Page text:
Initial clinical care

The initial management received by participants prior to their randomisation will be as follows:

  1. Oxygen as required (if SpO2 <92% on room air).

  2. Initial analgesia if required:

    • Mild–moderate pain: paracetamol 1 g, plus a non-steroidal anti-inflammatory drug (NSAID), for example, ibuprofen 400–800 mg, if there are no contraindications to NSAID.

    • Severe pain: paracetamol and an NSAID as for mild–moderate pain plus intravenous morphine with an initial bolus of 0.1 mg/kg (5–10 mg) with further doses titrated to effect, followed by one dose of oral narcotic (eg, oxycodone 5 mg orally).

Conservative treatment protocol

  1. Participants will be observed for 4 hours and then a repeat CXR performed prior to discharge from the ED (figure 1).

  2. Prior to discharge, participants must be able to walk comfortably around the ED to ensure that they are capable of undertaking routine activities of daily living.

  3. Participants will switch to the invasive protocol if

    1. Significant symptoms persist despite adequate analgesia: chest pain and/or dyspnoea that is likely to prevent routine activities of daily living or such that the participant is unwilling to continue conservative treatment.

    2. Physiological instability develops during the observation period: SBP <90 mm Hg, HR ≥ SBP, respiratory rate (RR) >30/min, and SpO2 <90% on room air.

    3. The repeat CXR shows that the pneumothorax is increasing in size, and there has been a trend in observations to suggest the development of tension. NB an increase in pneumothorax size on CXR alone does not necessarily require intervention if the participant's clinical condition has improved or has remained stable.

  4. Participants will be prescribed discharge analgesia according to their requirements while in ED: paracetamol, ± NSAID ± a short supply of oral narcotic.

  5. Written discharge instructions will be provided; these include what to do in the event of deterioration and advice not to scuba dive or fly.

  6. At any stage during follow-up if the participant has significant symptoms (as defined above), the investigator may elect to switch them to the interventional protocol.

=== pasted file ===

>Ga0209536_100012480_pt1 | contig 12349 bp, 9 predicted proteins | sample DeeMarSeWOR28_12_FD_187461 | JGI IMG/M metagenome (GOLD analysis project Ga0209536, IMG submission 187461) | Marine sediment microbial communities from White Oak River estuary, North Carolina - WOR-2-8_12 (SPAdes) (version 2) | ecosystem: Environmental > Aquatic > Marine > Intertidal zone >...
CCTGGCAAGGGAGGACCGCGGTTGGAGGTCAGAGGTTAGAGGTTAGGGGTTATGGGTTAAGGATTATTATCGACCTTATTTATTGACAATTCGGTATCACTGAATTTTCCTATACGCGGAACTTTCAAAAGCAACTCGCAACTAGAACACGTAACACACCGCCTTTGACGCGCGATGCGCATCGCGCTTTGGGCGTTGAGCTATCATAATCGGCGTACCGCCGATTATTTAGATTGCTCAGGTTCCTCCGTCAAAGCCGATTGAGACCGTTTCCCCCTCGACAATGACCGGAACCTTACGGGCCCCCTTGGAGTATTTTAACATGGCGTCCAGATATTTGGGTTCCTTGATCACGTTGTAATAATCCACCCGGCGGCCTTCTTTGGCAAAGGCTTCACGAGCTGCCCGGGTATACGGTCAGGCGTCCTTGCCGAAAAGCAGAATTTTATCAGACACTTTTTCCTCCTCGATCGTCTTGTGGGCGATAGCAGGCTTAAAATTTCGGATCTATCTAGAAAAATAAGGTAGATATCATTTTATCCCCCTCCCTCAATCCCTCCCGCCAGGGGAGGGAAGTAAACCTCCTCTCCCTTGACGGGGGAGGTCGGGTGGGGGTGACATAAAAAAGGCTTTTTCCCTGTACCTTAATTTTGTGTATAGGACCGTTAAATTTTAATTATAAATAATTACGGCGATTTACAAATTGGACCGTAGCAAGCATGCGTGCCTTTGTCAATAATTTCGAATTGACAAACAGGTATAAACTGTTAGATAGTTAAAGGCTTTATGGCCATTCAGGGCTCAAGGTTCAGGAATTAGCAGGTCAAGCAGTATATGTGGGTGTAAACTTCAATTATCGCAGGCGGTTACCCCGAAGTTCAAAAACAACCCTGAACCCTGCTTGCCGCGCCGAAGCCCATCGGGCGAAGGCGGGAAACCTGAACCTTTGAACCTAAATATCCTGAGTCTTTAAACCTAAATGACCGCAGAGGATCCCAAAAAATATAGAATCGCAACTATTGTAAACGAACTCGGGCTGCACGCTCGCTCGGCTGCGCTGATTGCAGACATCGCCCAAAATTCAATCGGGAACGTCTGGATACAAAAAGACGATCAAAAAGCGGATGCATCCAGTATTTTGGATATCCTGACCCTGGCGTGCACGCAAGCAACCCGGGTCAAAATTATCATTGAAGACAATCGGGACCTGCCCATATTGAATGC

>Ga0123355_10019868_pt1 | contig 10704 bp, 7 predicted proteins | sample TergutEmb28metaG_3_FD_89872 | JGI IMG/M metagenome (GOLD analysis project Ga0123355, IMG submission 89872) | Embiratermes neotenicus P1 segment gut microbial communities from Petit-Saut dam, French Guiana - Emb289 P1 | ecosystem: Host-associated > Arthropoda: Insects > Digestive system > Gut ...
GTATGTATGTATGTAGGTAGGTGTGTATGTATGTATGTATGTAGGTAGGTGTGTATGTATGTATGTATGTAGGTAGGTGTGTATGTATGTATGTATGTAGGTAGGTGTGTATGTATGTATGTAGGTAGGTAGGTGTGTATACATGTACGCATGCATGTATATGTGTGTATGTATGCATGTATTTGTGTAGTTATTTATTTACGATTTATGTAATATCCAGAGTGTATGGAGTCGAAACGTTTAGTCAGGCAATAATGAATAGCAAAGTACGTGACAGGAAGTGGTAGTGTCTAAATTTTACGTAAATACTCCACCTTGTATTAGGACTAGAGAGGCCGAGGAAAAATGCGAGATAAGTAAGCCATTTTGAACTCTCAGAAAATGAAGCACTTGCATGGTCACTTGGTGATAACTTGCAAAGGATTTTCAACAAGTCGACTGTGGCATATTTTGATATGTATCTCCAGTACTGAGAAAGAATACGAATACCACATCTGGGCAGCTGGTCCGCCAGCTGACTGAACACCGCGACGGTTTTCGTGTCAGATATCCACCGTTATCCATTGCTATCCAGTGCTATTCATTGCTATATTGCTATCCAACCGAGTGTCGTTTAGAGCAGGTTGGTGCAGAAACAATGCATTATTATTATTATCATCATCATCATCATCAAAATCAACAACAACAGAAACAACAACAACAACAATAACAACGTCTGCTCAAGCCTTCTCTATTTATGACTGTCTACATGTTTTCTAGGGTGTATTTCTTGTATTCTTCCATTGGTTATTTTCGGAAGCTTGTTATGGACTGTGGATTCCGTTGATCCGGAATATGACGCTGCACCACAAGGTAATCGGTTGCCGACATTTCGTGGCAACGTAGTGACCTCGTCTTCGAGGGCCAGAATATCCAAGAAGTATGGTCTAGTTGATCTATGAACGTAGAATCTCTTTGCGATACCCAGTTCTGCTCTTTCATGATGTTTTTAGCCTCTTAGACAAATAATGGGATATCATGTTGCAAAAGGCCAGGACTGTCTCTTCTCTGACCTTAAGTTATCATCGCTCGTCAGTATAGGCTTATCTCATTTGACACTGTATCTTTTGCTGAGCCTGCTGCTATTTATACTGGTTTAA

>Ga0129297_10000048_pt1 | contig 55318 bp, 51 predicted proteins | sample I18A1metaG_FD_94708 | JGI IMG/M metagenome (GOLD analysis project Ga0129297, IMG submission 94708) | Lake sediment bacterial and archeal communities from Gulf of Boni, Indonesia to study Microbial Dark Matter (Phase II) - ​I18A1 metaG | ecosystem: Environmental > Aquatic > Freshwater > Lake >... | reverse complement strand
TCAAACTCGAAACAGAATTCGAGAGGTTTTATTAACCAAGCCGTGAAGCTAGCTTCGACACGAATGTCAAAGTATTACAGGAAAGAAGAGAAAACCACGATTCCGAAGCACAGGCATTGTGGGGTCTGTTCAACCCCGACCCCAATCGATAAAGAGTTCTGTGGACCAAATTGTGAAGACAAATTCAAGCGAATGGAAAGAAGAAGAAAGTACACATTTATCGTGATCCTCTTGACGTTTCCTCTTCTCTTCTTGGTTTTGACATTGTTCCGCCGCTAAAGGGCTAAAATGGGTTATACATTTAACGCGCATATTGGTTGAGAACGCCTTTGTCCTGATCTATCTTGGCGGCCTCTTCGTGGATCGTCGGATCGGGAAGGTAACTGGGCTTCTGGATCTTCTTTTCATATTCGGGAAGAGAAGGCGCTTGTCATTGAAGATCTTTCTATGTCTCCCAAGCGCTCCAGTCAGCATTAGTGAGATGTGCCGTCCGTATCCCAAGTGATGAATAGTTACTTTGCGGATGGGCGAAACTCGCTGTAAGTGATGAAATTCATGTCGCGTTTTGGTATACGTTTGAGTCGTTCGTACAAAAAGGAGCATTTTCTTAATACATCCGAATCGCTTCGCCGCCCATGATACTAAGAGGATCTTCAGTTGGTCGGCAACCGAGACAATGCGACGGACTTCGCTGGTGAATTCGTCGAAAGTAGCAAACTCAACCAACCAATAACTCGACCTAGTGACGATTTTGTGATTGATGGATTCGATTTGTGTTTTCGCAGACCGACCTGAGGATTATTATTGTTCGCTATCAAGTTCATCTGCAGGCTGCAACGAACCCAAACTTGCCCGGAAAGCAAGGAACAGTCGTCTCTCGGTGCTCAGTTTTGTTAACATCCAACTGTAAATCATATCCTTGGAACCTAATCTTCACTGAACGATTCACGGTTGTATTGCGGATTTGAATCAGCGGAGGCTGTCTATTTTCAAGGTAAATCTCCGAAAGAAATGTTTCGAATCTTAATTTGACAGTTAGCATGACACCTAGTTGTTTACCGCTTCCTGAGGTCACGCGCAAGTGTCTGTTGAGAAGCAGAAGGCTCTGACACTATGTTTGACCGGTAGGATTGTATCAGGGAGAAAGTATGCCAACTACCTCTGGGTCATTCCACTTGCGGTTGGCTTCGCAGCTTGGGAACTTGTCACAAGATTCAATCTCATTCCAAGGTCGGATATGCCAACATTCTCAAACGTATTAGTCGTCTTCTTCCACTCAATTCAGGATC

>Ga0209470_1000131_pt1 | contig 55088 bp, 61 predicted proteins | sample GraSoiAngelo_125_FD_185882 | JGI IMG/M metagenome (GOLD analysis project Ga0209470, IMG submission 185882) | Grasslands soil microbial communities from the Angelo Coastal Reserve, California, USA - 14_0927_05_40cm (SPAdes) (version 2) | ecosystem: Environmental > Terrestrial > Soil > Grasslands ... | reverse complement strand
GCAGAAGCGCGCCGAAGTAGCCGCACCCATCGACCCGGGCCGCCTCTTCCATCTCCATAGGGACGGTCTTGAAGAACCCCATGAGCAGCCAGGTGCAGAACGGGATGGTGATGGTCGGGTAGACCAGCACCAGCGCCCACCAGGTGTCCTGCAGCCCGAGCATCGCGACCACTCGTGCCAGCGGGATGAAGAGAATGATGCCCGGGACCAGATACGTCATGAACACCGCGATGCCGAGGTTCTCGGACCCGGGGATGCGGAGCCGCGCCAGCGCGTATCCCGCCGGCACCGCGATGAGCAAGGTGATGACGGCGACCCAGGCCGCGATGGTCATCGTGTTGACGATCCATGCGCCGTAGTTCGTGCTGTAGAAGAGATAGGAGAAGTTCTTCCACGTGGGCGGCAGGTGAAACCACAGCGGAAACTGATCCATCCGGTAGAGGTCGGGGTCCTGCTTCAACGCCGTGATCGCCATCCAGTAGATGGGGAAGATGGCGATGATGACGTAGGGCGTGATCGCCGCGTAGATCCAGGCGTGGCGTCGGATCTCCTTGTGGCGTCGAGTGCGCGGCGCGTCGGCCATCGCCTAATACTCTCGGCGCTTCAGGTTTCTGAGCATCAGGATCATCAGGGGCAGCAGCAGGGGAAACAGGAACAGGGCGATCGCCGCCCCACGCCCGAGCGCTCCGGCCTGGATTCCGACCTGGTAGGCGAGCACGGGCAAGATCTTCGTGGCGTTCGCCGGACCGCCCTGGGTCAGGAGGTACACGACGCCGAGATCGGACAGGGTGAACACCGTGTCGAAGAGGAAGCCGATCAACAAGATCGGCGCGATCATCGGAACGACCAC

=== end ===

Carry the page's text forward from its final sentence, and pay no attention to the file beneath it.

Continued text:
Figure 1

Flow diagrams for conservative and interventional treatment protocols.

Interventional treatment protocol

  1. A small bore (≤12 F) Seldinger-style chest drain will be inserted in either the second intercostal space mid-clavicular line anteriorly or the safety triangle laterally. The drain will be attached to an underwater seal. Suction will not be applied (figure 1).

  2. A repeat CXR will be performed 1 hour after drain insertion. If the lung has re-expanded (pneumothorax now small with a sum of interpleural distances <6 cm), and there has been a reduction in symptoms if present initially, and the underwater drain is no longer bubbling, the drain will be closed using a three-way tap and the patient observed for 4 hours. After 4 hours, if the pneumothorax size is stable on repeat CXR, and the participant remains clinically stable, the drain will be removed. Simple analgesia will be prescribed for residual symptoms, written discharge instructions provided and the participant discharged.

  3. If initial drain insertion does not result in pneumothorax resolution, or the pneumothorax recurs under observation,

    1. The three-way tap will be opened and underwater seal drainage will restart.

    2. Participants will be admitted under an appropriate inpatient team according to local protocols (General Medicine, Cardiothoracic Surgery or Respiratory Medicine). Subsequent interventions (additional drains, suction and requirement for surgery) will be at the discretion of the treating inpatient team.